Reduce ID errors with 24/7 phlebotomy

There are ways to minimize labeling errors. Top strategies include bar coding technology, firm policies and procedures, and accounting for the human factors that can prompt errors. Research also suggests that establishing a 24-hour, seven-days-a-week phlebotomy service can reduce errors by leaving blood draws to the people best trained and focused on the task.

Ana K. Stankovic, MD, PhD, MSPH, vice president of medical and scientific affairs and clinical operations with BD Diagnostics, based in Franklin Lakes, NJ, conducted research that involved reviewing more than 3.3 million specimen labels from 147 laboratories.1 Labeling errors were identified at a rate of 0.92 per 1,000 labels. Two variables were statistically associated with lower labeling error rates: laboratories with current, ongoing quality monitors for specimen identification; and institutions with 24/7 phlebotomy services for inpatients.

Most institutions had written policies for specimen labeling at the bedside or in outpatient phlebotomy areas (96% and 98%, respectively). Stankovic and her colleagues concluded that establishing quality metrics for specimen labeling and deploying 24/7 phlebotomy operations might contribute to improving the accuracy of specimen labeling for the clinical laboratory.

"Dedicated phlebotomists are much better because they are better trained and they are not distracted by needing to do a hundred other things," Stankovic says. "We see hospitals transitioning back to dedicated phlebotomists because they are finding that the front-end costs are offset by the back-end costs of errors, redraws, and other problems."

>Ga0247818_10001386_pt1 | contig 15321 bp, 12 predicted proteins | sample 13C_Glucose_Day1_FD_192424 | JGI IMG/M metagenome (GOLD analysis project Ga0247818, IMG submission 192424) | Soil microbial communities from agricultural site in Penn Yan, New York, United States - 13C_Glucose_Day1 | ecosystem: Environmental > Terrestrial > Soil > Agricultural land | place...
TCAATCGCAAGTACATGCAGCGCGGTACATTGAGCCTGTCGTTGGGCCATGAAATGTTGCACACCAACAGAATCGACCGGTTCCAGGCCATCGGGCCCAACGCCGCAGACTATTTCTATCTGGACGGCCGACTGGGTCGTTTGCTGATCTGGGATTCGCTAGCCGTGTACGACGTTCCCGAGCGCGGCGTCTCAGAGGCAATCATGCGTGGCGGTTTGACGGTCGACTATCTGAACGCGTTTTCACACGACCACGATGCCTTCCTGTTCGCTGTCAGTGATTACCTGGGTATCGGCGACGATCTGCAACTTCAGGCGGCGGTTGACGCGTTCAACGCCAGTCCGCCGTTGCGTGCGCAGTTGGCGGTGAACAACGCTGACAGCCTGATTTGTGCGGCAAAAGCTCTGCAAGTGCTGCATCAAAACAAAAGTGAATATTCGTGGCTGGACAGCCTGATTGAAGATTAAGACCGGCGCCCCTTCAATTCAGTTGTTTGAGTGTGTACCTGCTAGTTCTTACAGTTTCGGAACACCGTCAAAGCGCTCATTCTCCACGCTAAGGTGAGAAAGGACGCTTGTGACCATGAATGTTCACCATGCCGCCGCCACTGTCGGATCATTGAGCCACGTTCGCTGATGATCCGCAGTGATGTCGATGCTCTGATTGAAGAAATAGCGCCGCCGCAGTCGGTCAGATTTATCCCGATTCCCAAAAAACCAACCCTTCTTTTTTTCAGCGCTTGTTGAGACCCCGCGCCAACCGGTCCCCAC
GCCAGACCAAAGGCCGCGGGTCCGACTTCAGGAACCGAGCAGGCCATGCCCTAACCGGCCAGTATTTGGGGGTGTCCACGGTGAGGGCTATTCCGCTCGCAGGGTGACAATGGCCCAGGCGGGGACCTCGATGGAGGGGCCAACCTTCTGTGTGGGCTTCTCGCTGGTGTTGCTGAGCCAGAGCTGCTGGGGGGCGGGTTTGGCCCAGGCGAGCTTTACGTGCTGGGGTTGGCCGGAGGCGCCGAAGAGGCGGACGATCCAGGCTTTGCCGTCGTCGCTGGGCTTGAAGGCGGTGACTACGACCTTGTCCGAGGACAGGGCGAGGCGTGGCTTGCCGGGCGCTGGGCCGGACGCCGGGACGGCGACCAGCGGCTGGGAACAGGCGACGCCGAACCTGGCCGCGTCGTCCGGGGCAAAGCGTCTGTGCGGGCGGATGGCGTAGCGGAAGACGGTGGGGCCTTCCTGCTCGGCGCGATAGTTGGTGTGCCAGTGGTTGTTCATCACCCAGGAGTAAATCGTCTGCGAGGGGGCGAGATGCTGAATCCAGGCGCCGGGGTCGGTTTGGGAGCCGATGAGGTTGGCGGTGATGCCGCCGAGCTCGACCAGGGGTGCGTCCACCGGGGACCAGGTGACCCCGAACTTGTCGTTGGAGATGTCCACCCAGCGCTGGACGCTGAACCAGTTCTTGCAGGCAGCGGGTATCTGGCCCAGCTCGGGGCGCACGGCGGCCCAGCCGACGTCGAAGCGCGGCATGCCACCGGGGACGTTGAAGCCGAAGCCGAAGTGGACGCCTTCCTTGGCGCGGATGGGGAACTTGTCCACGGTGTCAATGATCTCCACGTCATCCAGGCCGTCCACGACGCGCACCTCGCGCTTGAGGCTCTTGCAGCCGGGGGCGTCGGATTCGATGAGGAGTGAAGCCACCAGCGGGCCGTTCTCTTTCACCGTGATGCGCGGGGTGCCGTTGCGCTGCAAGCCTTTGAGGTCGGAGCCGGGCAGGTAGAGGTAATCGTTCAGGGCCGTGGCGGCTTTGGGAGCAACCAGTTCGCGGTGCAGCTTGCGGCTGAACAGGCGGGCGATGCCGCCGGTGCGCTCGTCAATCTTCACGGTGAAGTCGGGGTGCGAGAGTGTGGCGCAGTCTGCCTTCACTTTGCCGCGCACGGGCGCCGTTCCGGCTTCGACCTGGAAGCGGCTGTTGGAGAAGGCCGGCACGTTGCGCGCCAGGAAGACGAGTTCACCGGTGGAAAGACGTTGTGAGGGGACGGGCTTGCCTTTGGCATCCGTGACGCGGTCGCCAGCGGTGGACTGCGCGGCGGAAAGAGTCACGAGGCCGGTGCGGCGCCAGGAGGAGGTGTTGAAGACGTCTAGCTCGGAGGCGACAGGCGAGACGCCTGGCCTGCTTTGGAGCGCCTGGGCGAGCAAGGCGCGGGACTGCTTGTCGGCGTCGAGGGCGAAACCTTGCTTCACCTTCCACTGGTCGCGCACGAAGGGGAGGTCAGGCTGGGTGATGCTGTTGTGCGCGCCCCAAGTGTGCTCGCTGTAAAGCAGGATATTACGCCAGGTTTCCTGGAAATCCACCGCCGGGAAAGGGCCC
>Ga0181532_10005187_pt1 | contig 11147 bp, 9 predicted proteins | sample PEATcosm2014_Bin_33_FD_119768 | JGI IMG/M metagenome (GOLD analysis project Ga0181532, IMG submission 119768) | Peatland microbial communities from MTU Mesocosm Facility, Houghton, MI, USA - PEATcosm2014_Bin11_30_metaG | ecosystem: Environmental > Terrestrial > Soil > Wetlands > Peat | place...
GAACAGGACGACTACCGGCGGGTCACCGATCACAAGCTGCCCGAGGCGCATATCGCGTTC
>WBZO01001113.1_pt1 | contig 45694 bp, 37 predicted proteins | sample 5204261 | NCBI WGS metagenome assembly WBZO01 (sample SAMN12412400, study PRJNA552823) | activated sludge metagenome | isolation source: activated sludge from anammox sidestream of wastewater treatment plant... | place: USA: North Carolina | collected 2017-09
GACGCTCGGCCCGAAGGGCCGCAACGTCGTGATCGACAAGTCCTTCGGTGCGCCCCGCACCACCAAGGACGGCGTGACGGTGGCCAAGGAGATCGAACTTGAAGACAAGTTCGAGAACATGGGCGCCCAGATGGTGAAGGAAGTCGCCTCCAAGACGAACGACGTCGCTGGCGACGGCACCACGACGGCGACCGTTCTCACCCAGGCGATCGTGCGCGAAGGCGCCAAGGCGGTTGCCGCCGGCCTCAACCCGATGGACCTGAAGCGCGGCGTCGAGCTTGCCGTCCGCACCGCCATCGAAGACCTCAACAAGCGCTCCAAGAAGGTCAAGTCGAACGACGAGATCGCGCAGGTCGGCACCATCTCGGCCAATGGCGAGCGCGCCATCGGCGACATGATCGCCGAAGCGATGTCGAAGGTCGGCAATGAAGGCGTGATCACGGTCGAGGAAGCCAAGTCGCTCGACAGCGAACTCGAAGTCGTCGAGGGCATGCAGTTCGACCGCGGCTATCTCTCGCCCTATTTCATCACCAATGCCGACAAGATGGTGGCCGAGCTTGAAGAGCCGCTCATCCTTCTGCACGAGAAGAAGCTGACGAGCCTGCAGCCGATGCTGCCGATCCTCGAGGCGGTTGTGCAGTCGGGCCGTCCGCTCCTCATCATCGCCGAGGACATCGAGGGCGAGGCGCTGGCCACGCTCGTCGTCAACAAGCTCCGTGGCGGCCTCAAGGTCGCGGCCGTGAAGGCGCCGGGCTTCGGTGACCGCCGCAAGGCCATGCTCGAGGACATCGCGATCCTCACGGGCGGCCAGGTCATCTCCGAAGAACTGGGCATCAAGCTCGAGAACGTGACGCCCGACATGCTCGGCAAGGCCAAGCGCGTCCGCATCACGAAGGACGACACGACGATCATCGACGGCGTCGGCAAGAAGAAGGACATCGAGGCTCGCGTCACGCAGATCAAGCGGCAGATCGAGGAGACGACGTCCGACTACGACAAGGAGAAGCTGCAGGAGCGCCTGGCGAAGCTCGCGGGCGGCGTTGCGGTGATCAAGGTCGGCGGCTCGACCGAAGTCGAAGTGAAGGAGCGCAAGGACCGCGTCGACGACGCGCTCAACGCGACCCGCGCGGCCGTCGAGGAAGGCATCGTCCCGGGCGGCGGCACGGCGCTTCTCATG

In addition, patient specimens should include two distinct identifiers, and one should be a number, Stankovic says. For example, the label can include the patient's name and birth date, or name and Social Security number. Using both will help eliminate confusion when patients have similar names, she says.

Another common error occurs when a nurse prints labels at the nursing station, leaves the labels there, and then goes to a patient room to retrieve a specimen. The nurse comes back with the specimen and grabs the wrong label. "The better way is to print the label at the nursing station, take the one label with you to the patient's room, confirm the identification is correct, and place the label on the specimen at the bedside," she says. "An even better solution is to use a specimen management system with a device that prints the label at the bedside, which can be combined with bar coding on the patient's wrist band."

Reference

1. Wagar EA, Stankovic AK, Raab S, et al. Specimen labeling errors: A Q-probes analysis of 147 clinical laboratories. Arch Pathol Lab Med 2008; 132:1,617-1,622.

Source

Ana K. Stankovic, MD, PhD, MSPH, Vice President, Medical and Scientific Affairs and Clinical Operations, BD Diagnostics, Franklin Lakes, NJ. Telephone: (201) 847-4376. E-mail: Ana_Stankovic@bd.com.